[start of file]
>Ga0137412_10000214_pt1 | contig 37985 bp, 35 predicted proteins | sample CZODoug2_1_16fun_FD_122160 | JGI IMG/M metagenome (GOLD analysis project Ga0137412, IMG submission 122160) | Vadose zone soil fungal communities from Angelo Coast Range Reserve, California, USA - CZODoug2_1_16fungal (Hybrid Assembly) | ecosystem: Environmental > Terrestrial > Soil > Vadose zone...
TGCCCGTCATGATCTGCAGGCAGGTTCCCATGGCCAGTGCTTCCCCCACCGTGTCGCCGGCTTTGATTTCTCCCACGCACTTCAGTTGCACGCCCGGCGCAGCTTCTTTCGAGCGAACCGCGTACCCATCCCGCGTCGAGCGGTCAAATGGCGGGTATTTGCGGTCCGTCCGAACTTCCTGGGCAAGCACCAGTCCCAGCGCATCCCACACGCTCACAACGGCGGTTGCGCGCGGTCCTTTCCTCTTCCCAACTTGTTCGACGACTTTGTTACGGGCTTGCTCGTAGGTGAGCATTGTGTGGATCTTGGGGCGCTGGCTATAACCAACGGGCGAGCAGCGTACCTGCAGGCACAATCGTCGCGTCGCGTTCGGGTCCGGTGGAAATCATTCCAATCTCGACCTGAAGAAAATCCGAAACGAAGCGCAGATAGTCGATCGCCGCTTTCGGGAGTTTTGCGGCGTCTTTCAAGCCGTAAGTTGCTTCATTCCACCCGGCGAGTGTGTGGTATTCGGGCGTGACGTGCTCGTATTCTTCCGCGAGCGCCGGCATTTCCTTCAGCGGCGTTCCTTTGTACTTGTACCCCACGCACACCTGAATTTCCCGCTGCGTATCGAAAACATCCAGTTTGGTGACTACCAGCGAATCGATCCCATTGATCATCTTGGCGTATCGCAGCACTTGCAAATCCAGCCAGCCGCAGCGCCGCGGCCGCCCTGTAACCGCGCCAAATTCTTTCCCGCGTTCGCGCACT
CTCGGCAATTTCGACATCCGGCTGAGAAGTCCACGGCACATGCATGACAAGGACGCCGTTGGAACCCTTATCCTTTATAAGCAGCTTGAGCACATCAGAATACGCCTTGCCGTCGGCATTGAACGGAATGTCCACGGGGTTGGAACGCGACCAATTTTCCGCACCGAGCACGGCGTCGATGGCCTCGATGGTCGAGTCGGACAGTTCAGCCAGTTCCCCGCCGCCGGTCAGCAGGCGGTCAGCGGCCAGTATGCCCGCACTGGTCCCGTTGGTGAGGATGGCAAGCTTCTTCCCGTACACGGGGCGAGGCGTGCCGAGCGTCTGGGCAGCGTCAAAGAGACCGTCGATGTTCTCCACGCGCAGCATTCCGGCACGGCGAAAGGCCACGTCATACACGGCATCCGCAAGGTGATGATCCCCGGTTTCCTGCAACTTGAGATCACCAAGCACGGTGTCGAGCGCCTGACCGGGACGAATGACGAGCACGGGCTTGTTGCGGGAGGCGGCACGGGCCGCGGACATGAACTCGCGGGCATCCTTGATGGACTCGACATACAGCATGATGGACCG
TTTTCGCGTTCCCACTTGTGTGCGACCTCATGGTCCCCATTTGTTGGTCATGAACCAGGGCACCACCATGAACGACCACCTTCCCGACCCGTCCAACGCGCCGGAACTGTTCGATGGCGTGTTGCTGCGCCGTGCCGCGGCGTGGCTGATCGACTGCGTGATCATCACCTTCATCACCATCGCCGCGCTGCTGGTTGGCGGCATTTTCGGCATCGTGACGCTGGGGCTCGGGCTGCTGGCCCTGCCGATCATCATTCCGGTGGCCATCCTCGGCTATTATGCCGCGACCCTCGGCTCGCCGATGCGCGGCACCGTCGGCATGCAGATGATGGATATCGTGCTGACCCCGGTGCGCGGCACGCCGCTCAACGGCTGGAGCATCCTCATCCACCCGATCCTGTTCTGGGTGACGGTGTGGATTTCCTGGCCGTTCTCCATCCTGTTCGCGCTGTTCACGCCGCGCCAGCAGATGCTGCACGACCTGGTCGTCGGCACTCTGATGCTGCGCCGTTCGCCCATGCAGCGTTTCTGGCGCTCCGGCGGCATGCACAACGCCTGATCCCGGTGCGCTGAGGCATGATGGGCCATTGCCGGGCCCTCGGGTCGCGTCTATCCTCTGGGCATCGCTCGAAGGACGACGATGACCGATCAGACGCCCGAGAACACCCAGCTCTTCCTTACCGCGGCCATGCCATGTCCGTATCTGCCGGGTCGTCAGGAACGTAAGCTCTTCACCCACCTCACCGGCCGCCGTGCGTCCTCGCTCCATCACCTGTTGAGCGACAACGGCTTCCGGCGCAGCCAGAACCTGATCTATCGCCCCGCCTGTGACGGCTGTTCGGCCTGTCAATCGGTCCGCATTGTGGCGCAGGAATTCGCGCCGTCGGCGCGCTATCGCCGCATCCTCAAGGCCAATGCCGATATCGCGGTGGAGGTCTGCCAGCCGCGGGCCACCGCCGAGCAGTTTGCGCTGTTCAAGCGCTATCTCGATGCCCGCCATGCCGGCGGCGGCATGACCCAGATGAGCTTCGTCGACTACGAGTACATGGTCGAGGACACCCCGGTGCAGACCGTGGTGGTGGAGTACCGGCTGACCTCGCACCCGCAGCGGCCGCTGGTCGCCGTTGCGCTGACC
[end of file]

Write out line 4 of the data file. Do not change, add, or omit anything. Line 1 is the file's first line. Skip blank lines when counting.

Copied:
TTTTCGCGTTCCCACTTGTGTGCGACCTCATGGTCCCCATTTGTTGGTCATGAACCAGGGCACCACCATGAACGACCACCTTCCCGACCCGTCCAACGCGCCGGAACTGTTCGATGGCGTGTTGCTGCGCCGTGCCGCGGCGTGGCTGATCGACTGCGTGATCATCACCTTCATCACCATCGCCGCGCTGCTGGTTGGCGGCATTTTCGGCATCGTGACGCTGGGGCTCGGGCTGCTGGCCCTGCCGATCATCATTCCGGTGGCCATCCTCGGCTATTATGCCGCGACCCTCGGCTCGCCGATGCGCGGCACCGTCGGCATGCAGATGATGGATATCGTGCTGACCCCGGTGCGCGGCACGCCGCTCAACGGCTGGAGCATCCTCATCCACCCGATCCTGTTCTGGGTGACGGTGTGGATTTCCTGGCCGTTCTCCATCCTGTTCGCGCTGTTCACGCCGCGCCAGCAGATGCTGCACGACCTGGTCGTCGGCACTCTGATGCTGCGCCGTTCGCCCATGCAGCGTTTCTGGCGCTCCGGCGGCATGCACAACGCCTGATCCCGGTGCGCTGAGGCATGATGGGCCATTGCCGGGCCCTCGGGTCGCGTCTATCCTCTGGGCATCGCTCGAAGGACGACGATGACCGATCAGACGCCCGAGAACACCCAGCTCTTCCTTACCGCGGCCATGCCATGTCCGTATCTGCCGGGTCGTCAGGAACGTAAGCTCTTCACCCACCTCACCGGCCGCCGTGCGTCCTCGCTCCATCACCTGTTGAGCGACAACGGCTTCCGGCGCAGCCAGAACCTGATCTATCGCCCCGCCTGTGACGGCTGTTCGGCCTGTCAATCGGTCCGCATTGTGGCGCAGGAATTCGCGCCGTCGGCGCGCTATCGCCGCATCCTCAAGGCCAATGCCGATATCGCGGTGGAGGTCTGCCAGCCGCGGGCCACCGCCGAGCAGTTTGCGCTGTTCAAGCGCTATCTCGATGCCCGCCATGCCGGCGGCGGCATGACCCAGATGAGCTTCGTCGACTACGAGTACATGGTCGAGGACACCCCGGTGCAGACCGTGGTGGTGGAGTACCGGCTGACCTCGCACCCGCAGCGGCCGCTGGTCGCCGTTGCGCTGACC